Muddy Waters

Forget Jesse Brown versus Kevin Donovan—the key figures in the Jian Ghomeshi investigation remain female victims, not male journalists

Photograph courtesy of Broadbent Institute
Photograph courtesy of Broadbent Institute

In a piece published in the Guardian on Tuesday, Canadaland host Jesse Brown made some damning accusations against Toronto Star journalist Kevin Donovan and his forthcoming book on the Jian Ghomeshi investigation—a massive story that the media critic and investigative reporter broke together under a shared byline in the Star. (Ghomeshi, the former host of CBC Radio’s Q, is accused of multiple counts of sexual assault against multiple women. He has been criminally charged, and is awaiting trial.)

Within his Guardian article, Brown suggests that Donovan has not written the book—Jian Ghomeshi: Secret Life, which is due in June with Kobo and ECW Press—with the best interests of Ghomeshi’s victims at heart. He claims that the details Donovan may disclose “could compromise the anonymity of . . . sources,” and that Donovan has not consulted the women Ghomeshi harmed to negotiate what will be included. He also cites the very real objections of at least one of Donovan’s subjects, who contacted Brown with her concerns.

From where Brown sits, Donovan is poised to do real harm to the lives of women who trusted him—them—with their stories of violation and abuse. On the surface, the egregiousness of Donovan’s behaviour largely appears to be conjecture, given that Brown has admittedly not read the finished product. Yet it’s hard to deny that wariness seems wise: what Brown’s Guardian piece alleges (“[Donovan] tells me he ‘doesn’t work with sources,’ that he plans to tell the ‘full story’ and that his relationship with sources ‘is not a partnership’ ”) hits a nerve with anyone who has been abused and chosen to come forward anonymously.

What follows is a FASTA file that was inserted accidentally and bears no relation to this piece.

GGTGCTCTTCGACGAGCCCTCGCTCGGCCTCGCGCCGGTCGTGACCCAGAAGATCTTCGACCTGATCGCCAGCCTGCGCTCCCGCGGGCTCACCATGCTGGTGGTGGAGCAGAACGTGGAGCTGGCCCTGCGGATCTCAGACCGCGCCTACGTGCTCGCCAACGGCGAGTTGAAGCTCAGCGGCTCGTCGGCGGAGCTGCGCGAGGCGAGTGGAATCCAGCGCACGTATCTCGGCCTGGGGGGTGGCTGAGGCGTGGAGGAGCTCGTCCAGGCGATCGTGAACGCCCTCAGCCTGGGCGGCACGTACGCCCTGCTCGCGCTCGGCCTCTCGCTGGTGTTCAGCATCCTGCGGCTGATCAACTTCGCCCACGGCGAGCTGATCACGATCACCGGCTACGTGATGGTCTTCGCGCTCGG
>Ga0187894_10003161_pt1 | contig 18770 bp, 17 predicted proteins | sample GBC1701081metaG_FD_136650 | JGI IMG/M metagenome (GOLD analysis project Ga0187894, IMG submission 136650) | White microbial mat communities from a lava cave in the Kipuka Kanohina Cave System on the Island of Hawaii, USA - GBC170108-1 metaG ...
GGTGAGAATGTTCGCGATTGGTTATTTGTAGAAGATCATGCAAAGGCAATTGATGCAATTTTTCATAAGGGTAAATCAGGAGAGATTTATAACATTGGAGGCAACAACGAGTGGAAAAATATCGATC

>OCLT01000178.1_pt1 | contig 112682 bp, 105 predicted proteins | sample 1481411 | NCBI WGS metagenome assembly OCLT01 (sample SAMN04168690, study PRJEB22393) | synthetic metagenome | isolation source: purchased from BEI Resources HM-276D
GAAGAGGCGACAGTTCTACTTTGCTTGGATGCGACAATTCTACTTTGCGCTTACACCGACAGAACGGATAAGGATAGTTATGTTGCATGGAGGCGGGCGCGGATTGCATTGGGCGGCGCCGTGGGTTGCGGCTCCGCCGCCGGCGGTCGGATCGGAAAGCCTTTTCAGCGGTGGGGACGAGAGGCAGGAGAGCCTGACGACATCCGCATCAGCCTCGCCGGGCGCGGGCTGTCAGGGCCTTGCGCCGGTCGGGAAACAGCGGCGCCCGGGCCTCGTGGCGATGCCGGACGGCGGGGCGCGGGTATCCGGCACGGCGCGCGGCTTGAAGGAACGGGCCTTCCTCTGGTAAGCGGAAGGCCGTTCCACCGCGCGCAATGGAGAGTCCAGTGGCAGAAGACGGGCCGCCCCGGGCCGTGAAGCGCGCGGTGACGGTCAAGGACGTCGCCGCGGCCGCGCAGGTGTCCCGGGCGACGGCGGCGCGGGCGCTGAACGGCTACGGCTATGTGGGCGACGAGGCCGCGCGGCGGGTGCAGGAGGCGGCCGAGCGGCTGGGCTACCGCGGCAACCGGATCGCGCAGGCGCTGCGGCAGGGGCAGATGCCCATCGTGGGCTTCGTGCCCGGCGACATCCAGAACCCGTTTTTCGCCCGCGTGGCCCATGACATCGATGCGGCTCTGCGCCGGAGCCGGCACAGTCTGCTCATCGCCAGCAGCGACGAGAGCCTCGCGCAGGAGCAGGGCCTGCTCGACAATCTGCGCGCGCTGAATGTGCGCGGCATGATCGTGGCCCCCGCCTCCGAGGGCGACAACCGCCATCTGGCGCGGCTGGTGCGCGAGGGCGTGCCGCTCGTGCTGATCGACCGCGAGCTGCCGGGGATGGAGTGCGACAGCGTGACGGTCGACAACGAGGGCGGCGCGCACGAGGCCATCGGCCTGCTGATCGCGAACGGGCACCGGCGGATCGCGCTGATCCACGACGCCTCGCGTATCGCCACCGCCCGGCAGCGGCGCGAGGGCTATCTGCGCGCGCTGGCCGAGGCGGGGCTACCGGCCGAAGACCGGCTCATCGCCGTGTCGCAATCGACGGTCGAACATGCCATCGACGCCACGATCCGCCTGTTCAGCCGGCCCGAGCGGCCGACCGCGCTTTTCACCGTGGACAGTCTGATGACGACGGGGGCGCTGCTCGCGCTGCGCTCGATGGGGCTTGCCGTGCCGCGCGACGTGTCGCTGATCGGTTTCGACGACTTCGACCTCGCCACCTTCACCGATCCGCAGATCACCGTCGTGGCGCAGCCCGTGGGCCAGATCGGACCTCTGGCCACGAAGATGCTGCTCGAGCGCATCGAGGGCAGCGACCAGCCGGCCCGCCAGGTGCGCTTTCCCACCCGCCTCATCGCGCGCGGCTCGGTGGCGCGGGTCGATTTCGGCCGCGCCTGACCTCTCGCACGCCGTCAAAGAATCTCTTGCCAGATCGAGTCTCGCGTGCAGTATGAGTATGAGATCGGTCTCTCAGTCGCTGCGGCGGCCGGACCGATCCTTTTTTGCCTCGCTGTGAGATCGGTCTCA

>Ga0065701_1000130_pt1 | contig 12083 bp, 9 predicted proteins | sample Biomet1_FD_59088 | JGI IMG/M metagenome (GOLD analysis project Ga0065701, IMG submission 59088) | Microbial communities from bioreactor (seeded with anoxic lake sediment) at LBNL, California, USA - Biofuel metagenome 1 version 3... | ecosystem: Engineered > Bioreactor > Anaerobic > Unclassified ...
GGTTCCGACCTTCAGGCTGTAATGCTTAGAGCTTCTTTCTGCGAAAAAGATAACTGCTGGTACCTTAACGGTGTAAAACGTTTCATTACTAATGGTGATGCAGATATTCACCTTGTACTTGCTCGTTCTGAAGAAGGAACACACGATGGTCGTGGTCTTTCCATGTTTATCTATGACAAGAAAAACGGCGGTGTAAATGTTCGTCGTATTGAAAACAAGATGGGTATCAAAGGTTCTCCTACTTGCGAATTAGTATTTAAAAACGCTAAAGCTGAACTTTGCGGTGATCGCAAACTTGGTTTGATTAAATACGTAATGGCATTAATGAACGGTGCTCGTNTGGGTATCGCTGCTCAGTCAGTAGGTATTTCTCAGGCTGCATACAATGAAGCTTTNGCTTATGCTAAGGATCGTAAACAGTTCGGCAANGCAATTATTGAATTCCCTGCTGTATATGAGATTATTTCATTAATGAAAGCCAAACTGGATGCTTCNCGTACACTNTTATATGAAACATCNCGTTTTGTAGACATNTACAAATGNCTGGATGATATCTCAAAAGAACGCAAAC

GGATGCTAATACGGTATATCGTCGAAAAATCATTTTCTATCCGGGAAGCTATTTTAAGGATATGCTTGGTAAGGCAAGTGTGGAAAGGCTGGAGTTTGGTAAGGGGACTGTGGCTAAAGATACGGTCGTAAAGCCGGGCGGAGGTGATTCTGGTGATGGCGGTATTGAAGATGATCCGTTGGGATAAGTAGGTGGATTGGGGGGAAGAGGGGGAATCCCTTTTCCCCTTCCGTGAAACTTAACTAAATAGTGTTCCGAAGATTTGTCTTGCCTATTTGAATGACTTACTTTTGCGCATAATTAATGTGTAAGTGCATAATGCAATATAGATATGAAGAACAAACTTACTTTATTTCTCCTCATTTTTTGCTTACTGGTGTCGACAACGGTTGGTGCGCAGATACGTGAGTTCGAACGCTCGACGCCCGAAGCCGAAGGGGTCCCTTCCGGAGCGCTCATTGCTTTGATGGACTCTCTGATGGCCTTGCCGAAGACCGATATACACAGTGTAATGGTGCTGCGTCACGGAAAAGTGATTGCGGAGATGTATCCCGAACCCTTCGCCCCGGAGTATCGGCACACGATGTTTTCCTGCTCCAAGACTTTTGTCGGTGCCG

Many (female) victims cling tightly to their need for anonymity and therefore safety, and passing that responsibility over to a (male) writer who may or may not understand the stakes is a terrifying risk with little reward. Brown has touched on a fundamental flaw that is inherent in the dominant practice of journalism—we are trained to be opaque and adversarial with our subjects, to share with them as little as possible of the finished product prior to publication. Brown, whatever his motivation, has emphasized the very reason the victimized so often distrust journalists—and perhaps more importantly, the reason abuse is so often cloaked in silence and secrecy.

Yesterday, when I reached out to Donovan via email regarding Brown’s concerns, he let me know they were, in his view, unwarranted. “I believe I have a very good reputation built up over 30 years related to sources,” he wrote to me. “I have been protecting sources on important stories for a long time. I would never publish information that would identify any source, in an article or a book. I hope that puts this matter to rest.”

David Caron, co-publisher of ECW, is equally unperturbed: “Kevin Donovan is an award-winning journalist with over thirty years of experience protecting sources. He has assured us that he will vigorously uphold his promises to [his] sources, and would not include any information that would identify a source,” he emailed me this morning.

“Further to this, Kobo is working with Kevin and legal counsel to help with protecting the sources’ requested anonymity and right to privacy. I am concerned about, and indeed proud that we are, preparing a book that will propel important conversations about the issues in this story, and will do so with high standards of integrity and respect.”